MURRAY, Ky. — Murray State University’s Dr. Kimberly A. Bellah, associate professor of agricultural education, and Sara Edwards, agricultural education junior and Murray State Presidential Fellow, participated in the Southern Association of Agricultural Scientists’ (SAAS) research conference in Louisville, Kentucky. 

Their posters were presented as part of the Southern Region American Association of Agricultural Educators’ section of SAAS. Bellah and Edwards presented an “Innovative Idea” poster regarding the entire “Challenge Me” 4-H spring program. They also presented a research poster featuring the results of the undergraduate students’ pre- and post-test levels of efficacy working with students with moderate to severe learning disabilities.

The “Challenge Me” program partnered a Murray State University Quality Enhancement Program grant authored by Bellah; the Murray State Show Pig Program, lead by Mr. Matthew Shultz; the Trigg County Cooperative Extension office, with agent Graham Cofield; Trigg County Intermediate and Middle Schools Special Education programs; and Hopkinsville Community College student, Jonathon Sink, to create this multiple touchpoint program. 

Murray State University’s Dr. Kimberly A. Bellah, associate professor of agricultural education, and Sara Edwards, agricultural education junior and Murray State Presidential Fellow, participated in the Southern Association of Agricultural Scientists’ (SAAS) research conference in Louisville, Kentucky. Mac Killian, a senior agricultural education major from Fairland, Indiana, is pictured on the left at an event during the conference.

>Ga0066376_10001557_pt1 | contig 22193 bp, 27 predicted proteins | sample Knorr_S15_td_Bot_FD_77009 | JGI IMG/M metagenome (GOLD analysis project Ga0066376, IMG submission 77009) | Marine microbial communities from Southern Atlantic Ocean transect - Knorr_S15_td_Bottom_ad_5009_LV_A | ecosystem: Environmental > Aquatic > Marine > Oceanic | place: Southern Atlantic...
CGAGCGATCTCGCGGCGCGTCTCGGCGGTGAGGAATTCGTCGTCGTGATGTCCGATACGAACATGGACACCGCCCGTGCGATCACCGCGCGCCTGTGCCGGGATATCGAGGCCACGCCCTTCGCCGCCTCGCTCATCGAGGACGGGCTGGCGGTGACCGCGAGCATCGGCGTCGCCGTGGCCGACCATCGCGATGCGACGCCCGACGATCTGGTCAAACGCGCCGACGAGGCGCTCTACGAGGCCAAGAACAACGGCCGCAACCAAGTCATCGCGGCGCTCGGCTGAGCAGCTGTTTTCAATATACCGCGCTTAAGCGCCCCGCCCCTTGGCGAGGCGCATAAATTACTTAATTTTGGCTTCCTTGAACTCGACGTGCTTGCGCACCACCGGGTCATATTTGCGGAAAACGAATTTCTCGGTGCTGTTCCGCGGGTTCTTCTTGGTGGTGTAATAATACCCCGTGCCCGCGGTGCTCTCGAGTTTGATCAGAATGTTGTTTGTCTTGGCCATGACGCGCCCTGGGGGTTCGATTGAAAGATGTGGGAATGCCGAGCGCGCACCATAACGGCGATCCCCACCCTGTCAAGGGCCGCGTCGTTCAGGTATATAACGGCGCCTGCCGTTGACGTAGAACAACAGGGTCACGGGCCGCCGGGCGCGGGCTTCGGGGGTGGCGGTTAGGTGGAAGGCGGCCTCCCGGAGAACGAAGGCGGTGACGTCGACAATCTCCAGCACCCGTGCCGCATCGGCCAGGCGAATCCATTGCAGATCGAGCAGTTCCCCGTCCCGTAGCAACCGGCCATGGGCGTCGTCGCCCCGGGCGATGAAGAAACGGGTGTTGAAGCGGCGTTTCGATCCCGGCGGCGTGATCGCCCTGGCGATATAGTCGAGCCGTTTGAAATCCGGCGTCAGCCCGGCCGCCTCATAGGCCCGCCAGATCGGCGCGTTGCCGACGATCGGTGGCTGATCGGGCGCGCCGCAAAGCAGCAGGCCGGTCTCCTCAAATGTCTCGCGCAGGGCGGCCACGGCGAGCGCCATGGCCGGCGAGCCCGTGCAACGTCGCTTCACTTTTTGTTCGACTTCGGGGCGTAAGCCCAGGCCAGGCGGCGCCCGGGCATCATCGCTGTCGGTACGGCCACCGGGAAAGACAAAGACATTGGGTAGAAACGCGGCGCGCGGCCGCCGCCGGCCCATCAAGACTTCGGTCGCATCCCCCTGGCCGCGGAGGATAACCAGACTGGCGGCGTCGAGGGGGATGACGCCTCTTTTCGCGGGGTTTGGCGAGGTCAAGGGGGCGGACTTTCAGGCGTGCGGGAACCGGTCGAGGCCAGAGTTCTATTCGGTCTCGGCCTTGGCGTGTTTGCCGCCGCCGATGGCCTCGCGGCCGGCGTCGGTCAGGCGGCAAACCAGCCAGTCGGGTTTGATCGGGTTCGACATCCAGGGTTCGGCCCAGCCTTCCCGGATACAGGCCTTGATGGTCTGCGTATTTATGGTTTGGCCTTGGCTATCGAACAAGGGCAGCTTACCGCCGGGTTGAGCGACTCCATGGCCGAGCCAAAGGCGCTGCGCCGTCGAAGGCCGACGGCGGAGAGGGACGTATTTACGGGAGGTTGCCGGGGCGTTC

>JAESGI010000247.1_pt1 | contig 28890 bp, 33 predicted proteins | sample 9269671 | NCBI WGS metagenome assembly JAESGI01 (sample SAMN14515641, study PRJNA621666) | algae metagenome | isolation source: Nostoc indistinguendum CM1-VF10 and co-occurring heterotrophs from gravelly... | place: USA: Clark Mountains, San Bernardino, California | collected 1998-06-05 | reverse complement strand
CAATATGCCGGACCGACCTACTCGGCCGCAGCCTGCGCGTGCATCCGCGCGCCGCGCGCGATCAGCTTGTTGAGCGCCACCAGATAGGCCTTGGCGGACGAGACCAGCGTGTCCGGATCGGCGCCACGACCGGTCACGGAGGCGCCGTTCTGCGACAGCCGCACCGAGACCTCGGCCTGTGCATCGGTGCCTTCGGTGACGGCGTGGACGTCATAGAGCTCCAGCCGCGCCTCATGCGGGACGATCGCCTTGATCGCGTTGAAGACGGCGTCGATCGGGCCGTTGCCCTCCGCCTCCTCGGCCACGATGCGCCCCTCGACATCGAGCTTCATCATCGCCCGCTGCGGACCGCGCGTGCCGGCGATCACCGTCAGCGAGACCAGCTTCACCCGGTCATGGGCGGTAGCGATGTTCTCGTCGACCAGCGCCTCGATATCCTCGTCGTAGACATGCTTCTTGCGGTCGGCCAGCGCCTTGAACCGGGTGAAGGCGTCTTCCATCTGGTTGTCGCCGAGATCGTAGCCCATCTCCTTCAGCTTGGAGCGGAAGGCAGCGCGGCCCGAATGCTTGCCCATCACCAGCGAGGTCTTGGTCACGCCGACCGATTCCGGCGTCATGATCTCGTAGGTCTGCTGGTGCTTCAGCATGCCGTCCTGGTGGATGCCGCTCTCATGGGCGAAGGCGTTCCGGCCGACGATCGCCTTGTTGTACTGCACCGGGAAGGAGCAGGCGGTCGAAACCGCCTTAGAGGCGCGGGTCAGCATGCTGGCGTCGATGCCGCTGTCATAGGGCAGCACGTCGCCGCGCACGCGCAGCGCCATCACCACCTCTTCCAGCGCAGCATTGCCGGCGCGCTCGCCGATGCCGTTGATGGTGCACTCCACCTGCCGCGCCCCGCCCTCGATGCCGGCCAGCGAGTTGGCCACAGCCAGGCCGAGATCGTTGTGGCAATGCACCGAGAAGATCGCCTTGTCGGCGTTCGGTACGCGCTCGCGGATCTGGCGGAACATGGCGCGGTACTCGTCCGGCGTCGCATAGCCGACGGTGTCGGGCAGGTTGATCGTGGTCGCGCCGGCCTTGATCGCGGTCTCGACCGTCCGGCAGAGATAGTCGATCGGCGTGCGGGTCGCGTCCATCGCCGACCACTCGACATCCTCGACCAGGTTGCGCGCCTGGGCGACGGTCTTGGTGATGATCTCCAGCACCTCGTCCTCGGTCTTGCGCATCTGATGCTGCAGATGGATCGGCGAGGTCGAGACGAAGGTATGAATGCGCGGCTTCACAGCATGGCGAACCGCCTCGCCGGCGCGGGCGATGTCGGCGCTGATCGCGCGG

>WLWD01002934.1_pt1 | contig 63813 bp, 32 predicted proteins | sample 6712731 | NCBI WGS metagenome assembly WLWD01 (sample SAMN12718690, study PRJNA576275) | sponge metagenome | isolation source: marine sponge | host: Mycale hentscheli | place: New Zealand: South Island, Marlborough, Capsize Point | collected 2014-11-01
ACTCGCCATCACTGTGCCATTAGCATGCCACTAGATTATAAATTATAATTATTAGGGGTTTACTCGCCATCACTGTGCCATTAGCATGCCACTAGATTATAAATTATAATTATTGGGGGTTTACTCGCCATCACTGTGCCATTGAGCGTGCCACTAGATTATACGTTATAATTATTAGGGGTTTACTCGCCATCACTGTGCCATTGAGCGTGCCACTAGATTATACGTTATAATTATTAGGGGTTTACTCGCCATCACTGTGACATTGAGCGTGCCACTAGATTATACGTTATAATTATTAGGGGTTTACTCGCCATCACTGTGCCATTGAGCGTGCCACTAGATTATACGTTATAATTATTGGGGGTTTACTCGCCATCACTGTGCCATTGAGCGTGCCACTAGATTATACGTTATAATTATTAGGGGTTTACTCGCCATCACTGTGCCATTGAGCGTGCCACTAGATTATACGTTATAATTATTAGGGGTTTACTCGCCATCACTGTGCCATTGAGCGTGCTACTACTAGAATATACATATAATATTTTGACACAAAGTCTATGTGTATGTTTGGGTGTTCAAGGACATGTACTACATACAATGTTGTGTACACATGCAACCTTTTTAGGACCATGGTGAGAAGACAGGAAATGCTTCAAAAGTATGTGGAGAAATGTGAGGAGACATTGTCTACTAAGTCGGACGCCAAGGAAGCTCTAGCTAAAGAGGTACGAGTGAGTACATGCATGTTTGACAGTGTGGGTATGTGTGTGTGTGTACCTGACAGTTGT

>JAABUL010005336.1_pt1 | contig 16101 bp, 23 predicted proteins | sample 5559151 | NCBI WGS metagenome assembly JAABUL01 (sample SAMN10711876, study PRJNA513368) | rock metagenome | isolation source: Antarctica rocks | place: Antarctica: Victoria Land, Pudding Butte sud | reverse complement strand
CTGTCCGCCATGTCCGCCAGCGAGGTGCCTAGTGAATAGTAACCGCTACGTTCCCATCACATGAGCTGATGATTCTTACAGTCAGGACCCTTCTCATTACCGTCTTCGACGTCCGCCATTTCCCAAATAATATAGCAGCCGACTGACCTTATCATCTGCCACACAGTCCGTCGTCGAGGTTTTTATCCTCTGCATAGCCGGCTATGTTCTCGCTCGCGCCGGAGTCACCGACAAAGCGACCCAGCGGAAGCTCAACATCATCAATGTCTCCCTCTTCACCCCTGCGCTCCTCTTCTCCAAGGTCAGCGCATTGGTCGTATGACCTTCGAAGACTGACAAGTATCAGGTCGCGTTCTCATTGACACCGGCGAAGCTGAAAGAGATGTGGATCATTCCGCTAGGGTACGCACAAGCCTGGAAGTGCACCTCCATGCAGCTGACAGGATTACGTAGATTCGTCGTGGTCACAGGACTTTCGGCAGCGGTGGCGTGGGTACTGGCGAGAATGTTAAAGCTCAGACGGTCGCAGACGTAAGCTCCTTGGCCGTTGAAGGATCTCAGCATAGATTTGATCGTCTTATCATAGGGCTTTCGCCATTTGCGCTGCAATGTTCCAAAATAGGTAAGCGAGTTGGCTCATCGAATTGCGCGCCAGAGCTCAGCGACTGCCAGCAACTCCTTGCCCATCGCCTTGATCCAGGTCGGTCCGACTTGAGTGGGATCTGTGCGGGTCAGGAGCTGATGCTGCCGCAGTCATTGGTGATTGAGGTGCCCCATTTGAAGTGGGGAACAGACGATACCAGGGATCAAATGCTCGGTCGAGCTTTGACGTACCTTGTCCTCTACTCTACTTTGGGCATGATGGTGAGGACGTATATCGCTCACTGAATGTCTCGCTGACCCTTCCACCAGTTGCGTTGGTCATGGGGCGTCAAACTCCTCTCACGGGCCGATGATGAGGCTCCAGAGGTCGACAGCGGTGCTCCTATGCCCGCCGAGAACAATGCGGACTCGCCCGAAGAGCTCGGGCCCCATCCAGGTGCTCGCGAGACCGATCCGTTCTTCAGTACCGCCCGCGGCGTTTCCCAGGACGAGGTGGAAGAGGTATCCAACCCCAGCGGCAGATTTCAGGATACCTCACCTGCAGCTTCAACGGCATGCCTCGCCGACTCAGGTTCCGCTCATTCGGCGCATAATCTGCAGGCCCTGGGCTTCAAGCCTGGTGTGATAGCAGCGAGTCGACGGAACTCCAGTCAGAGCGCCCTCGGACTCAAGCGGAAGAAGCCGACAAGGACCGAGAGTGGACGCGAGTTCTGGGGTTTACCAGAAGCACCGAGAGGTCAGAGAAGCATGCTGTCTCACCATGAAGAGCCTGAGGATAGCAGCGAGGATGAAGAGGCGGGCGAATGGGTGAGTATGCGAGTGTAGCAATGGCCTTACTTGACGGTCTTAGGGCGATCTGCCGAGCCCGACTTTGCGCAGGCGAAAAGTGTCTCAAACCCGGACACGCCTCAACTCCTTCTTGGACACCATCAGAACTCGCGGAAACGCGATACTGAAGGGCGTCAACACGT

The agricultural education students were provided experiential learning opportunities to see how they can implement Supervised Agricultural Education (SAE) programs with all of their students, regardless of ability, and the intermediate and middle school students demonstrated their ability to show and care for animals in a responsible and humane manner.

“These pre-sessions were critical because none of the agricultural education undergraduate students had previous experience working with swine,” Bellah said. “In having the professional development program ahead of each week working with the intermediate and middle school students, they were more confident in their skill acquisition before teaching it to somebody else. On each weekly session working with the Trigg County students, the MSU undergraduate students were fully engaged in experiential teaching and learning as they were paired with the Trigg County students to teach them about swine care and showing.”

Edwards’ undergraduate Honors thesis that she will defend later this semester is entitled, “An Analysis of Pre-Service Agricultural Educators’ Self Efficacy Working with Students with Exceptional Needs.” Those students who reported having participated in the Challenge Me Swine Show program indicated greater levels of success working with these unique students. 

During the business session of the Southern Region American Association of Agricultural Educators’ conference, Bellah was nominated for and elected to the Program Improvement Committee and will serve a three-year term.

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